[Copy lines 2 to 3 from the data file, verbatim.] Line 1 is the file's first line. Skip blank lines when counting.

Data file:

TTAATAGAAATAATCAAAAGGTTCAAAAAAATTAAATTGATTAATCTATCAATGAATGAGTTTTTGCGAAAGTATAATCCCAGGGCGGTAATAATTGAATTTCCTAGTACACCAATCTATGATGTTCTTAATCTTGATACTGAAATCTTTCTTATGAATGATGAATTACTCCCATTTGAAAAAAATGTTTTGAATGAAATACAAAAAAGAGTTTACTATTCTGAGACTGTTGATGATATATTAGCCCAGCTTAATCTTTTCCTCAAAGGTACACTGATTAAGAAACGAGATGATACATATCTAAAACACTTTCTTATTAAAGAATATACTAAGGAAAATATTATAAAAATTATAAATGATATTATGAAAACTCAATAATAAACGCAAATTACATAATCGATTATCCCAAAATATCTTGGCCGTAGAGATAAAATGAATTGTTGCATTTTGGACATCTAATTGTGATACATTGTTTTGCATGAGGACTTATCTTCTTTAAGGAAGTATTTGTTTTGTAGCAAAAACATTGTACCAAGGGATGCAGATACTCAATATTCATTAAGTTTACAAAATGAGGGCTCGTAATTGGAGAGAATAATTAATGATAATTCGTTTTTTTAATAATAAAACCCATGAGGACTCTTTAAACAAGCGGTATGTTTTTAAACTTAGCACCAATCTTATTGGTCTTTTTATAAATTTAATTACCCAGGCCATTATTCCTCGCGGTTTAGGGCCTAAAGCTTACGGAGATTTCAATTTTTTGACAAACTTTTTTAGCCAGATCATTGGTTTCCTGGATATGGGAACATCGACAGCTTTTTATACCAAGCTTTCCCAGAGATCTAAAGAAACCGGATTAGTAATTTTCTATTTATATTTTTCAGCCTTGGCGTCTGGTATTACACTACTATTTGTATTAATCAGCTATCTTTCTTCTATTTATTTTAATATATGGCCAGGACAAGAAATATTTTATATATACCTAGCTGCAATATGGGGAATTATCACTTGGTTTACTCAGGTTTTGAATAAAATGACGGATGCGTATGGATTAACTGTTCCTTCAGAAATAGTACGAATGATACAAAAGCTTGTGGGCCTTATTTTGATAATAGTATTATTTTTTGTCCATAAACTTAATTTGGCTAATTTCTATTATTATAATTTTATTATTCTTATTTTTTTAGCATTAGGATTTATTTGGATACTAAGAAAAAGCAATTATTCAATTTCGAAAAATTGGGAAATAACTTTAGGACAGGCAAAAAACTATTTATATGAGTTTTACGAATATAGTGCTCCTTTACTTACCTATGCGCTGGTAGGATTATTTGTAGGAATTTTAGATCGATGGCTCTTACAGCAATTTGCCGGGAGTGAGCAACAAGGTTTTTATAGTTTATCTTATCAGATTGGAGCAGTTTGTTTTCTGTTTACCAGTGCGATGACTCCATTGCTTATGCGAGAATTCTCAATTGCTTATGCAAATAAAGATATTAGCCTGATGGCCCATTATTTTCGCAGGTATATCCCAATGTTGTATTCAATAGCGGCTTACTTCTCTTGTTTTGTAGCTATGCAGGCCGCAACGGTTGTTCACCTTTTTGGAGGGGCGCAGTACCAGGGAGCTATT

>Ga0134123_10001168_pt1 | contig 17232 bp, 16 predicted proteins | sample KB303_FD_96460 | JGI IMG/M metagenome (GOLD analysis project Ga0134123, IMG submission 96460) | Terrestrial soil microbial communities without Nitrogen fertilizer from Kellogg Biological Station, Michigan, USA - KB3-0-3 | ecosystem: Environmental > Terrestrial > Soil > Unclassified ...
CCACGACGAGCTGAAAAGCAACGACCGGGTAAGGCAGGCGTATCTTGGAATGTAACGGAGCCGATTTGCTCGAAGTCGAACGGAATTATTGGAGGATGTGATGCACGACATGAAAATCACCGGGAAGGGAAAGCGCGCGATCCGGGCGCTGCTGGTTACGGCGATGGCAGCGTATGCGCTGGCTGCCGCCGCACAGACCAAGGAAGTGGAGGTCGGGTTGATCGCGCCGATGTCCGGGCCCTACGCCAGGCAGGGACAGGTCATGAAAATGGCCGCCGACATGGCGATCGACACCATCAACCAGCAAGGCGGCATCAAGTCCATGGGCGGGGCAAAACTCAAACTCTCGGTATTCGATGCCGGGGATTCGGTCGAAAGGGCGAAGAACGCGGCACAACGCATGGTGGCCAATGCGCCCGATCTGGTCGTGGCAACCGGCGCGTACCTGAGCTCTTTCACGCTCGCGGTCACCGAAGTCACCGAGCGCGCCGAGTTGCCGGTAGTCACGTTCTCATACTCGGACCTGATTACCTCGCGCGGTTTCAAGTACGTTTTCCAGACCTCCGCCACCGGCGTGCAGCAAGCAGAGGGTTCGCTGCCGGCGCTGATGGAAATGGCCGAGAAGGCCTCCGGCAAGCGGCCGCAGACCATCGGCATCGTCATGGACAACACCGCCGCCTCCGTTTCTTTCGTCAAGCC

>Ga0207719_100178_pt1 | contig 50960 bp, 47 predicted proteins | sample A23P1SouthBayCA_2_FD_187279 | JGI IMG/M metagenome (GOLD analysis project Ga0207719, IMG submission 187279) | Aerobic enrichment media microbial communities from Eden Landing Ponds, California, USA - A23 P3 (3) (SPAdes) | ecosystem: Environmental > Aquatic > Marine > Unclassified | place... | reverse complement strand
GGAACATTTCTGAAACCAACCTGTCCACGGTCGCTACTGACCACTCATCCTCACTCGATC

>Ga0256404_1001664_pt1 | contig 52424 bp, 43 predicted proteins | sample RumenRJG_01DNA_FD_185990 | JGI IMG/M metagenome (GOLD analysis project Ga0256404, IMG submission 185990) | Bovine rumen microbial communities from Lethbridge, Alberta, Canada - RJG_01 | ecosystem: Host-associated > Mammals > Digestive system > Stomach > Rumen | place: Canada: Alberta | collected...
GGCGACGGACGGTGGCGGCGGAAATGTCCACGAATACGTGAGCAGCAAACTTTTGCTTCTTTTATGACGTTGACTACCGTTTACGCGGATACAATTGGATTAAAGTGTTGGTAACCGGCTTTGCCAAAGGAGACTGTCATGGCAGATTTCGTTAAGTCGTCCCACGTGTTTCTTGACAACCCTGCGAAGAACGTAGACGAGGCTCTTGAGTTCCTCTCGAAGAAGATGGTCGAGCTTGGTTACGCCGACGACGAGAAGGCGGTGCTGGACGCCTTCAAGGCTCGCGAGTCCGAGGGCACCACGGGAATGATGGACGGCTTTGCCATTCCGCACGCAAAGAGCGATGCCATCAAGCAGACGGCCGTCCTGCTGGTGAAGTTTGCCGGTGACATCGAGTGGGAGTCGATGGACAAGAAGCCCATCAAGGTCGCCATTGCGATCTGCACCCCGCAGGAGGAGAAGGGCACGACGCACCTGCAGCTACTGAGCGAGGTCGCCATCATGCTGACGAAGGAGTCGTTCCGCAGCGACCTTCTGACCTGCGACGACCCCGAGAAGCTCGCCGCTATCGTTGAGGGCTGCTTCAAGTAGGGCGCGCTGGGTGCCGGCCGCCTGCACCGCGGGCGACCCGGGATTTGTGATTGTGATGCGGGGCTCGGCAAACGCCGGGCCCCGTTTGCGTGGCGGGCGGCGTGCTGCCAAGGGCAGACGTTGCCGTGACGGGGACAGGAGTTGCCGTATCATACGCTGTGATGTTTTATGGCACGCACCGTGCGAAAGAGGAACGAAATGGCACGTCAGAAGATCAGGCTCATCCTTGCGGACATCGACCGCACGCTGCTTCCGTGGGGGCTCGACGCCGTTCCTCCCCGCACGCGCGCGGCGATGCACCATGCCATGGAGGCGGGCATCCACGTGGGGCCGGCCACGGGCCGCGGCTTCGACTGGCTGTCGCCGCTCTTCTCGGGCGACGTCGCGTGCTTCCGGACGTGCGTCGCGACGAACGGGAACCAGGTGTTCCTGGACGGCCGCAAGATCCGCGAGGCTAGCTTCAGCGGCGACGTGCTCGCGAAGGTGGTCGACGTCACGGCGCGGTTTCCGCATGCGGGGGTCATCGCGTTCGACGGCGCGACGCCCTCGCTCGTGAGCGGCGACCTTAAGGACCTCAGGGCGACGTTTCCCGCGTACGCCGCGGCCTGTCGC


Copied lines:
>Ga0134123_10001168_pt1 | contig 17232 bp, 16 predicted proteins | sample KB303_FD_96460 | JGI IMG/M metagenome (GOLD analysis project Ga0134123, IMG submission 96460) | Terrestrial soil microbial communities without Nitrogen fertilizer from Kellogg Biological Station, Michigan, USA - KB3-0-3 | ecosystem: Environmental > Terrestrial > Soil > Unclassified ...
CCACGACGAGCTGAAAAGCAACGACCGGGTAAGGCAGGCGTATCTTGGAATGTAACGGAGCCGATTTGCTCGAAGTCGAACGGAATTATTGGAGGATGTGATGCACGACATGAAAATCACCGGGAAGGGAAAGCGCGCGATCCGGGCGCTGCTGGTTACGGCGATGGCAGCGTATGCGCTGGCTGCCGCCGCACAGACCAAGGAAGTGGAGGTCGGGTTGATCGCGCCGATGTCCGGGCCCTACGCCAGGCAGGGACAGGTCATGAAAATGGCCGCCGACATGGCGATCGACACCATCAACCAGCAAGGCGGCATCAAGTCCATGGGCGGGGCAAAACTCAAACTCTCGGTATTCGATGCCGGGGATTCGGTCGAAAGGGCGAAGAACGCGGCACAACGCATGGTGGCCAATGCGCCCGATCTGGTCGTGGCAACCGGCGCGTACCTGAGCTCTTTCACGCTCGCGGTCACCGAAGTCACCGAGCGCGCCGAGTTGCCGGTAGTCACGTTCTCATACTCGGACCTGATTACCTCGCGCGGTTTCAAGTACGTTTTCCAGACCTCCGCCACCGGCGTGCAGCAAGCAGAGGGTTCGCTGCCGGCGCTGATGGAAATGGCCGAGAAGGCCTCCGGCAAGCGGCCGCAGACCATCGGCATCGTCATGGACAACACCGCCGCCTCCGTTTCTTTCGTCAAGCC